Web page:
Carpal Tunnel Syndrome and Body Type

5 Oct

Is there a relationship between carpal tunnel syndrome (CTS) and body mass index (BMI)? A 1994 study focused on 949 patients who presented with right arm numbness and tingling. In the study, the patients underwent electromyography and nerve conduction velocity (EMG/NCV)—the “gold standard” of tests to diagnose nerve injuries in conditions such as CTS.

Researchers then sub-divided the group by age (three groups: younger than 45; between 45 and 64; and 65 or older), body size (defined by BMI), and gender. Investigators compared those who were obese (BMI more than 29) to the other groups: slender – BMI less than 20; normal – BMI 20-The findings revealed that of the 261 patients diagnosed with CTS, only 16% were slender compared with 39% who were obese. This indicates that those with obese body types are 2.5 times more likely to develop CTS than slender individuals. Regarding gender, 43% of obese women had CTS compared to 32% of obese males, and 21% of slender women had CTS compared to 0% of slender males. The mean age for the CTS patients was higher at 48.1 years of age (vs. 44.7 years), with the peak occurrences in the 45-65 year old group (41%), followed by those 65 years or older (26%), with the rate in those younger than 45 years old group at  21%.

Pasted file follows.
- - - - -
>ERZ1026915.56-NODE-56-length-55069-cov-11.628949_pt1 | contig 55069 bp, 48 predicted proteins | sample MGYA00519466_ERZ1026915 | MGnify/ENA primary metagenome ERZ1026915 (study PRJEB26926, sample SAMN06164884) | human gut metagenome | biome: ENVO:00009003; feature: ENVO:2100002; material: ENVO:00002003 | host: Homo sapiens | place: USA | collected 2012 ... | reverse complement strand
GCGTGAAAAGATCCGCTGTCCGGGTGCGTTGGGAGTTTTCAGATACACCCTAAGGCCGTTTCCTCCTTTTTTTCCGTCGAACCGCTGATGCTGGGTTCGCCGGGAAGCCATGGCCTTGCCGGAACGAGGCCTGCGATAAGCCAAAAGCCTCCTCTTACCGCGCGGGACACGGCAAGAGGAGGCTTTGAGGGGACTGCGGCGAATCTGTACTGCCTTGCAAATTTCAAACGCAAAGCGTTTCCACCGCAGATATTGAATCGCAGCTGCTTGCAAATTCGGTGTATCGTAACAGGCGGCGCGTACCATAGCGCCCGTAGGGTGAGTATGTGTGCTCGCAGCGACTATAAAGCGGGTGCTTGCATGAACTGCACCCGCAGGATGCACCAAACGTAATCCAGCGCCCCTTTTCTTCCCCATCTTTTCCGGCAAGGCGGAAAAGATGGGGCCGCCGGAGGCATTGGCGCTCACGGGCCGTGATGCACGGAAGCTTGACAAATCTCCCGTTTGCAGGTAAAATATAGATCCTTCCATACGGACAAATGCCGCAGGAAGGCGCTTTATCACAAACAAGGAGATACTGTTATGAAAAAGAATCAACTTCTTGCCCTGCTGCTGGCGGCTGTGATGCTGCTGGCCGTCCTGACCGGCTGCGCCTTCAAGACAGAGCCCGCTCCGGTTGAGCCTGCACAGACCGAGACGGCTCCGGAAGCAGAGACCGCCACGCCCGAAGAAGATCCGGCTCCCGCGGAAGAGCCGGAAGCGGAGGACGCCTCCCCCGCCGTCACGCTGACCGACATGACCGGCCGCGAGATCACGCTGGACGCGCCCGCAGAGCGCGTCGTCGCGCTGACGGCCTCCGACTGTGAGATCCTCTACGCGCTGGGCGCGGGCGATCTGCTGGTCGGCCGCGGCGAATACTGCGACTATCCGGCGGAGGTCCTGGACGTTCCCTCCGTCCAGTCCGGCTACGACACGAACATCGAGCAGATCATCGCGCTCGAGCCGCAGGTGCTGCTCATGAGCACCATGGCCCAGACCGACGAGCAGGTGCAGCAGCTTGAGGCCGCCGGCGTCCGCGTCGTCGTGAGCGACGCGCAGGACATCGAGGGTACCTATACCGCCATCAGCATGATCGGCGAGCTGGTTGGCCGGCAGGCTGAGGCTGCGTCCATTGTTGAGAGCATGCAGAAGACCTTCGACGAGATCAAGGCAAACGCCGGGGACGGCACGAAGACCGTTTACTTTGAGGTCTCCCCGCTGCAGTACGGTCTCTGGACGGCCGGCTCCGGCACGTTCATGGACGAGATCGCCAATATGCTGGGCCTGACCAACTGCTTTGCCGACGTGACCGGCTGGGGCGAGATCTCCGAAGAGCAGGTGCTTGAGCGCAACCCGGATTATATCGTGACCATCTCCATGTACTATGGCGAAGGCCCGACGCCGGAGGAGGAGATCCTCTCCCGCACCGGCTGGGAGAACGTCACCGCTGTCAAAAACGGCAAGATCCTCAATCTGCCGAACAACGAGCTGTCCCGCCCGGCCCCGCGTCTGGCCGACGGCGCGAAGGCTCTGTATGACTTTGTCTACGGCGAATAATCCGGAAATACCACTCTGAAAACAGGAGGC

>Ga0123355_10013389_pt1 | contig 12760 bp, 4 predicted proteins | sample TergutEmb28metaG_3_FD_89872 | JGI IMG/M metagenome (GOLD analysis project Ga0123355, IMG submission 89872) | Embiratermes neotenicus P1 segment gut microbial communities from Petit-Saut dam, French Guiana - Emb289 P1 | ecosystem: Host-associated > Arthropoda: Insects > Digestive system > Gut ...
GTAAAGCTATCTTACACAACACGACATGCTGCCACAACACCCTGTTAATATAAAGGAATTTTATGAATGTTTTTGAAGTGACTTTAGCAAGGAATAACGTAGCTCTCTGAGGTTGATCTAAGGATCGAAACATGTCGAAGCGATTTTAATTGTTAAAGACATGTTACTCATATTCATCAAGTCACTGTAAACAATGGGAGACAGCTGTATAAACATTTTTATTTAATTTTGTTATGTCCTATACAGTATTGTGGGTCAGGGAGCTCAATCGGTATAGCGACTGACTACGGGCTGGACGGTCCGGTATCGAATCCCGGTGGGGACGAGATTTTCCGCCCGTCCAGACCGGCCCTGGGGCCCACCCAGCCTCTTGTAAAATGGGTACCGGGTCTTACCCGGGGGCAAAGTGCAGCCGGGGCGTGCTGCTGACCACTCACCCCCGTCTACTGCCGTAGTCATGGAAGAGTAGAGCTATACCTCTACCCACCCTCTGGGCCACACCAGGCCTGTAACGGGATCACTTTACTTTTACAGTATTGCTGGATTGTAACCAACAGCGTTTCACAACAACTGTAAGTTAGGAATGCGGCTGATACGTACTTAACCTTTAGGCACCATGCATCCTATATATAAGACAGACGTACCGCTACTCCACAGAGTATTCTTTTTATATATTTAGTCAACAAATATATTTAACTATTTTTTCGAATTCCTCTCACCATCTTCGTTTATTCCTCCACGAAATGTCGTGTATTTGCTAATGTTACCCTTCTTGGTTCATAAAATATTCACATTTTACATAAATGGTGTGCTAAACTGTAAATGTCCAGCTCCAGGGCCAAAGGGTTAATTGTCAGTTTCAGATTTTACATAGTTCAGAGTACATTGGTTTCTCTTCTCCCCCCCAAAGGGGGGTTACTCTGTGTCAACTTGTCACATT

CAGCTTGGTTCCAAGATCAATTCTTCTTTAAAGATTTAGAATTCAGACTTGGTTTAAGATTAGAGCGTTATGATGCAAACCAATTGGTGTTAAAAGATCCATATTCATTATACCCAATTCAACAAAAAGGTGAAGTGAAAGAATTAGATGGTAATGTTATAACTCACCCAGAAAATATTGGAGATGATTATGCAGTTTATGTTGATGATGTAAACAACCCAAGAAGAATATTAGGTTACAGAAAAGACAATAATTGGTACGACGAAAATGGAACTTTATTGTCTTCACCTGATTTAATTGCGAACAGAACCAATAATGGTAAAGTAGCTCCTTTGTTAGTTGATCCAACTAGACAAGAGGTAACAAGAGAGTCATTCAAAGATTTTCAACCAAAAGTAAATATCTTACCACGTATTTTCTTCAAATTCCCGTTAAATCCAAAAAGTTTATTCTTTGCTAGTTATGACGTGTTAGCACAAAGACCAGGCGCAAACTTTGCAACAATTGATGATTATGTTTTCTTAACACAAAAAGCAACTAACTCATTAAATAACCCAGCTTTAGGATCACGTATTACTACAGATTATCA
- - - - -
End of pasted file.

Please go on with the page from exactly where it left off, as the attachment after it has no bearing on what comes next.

This study is consistent with previously identified risk factors for developing CTS: obesity, older age, and being female. But are there additional “body type” risk factors?

It turns out that other studies have found that people with square-shaped wrists, short/wider palms (with shorter third fingers), and those with poor upper back strength all have a higher risk for developing CTS.

We’ve looked at other well-known risk factors previously such as diabetes, arthritis, pregnancy, birth control pill use, occupation type, smoking, alcohol abuse, poor nutrition, high LDLs (“bad” cholesterol), and genetic factors. Doctors of chiropractic are trained to diagnose and treat CTS, and ALL studies recommend EARLY treatment, so DON’T WAIT!

This information should not be substituted for medical or chiropractic advice. Any and all healthcare concerns, decisions, and actions must be done through the advice and counsel of a healthcare professional who is familiar with your updated medical history.

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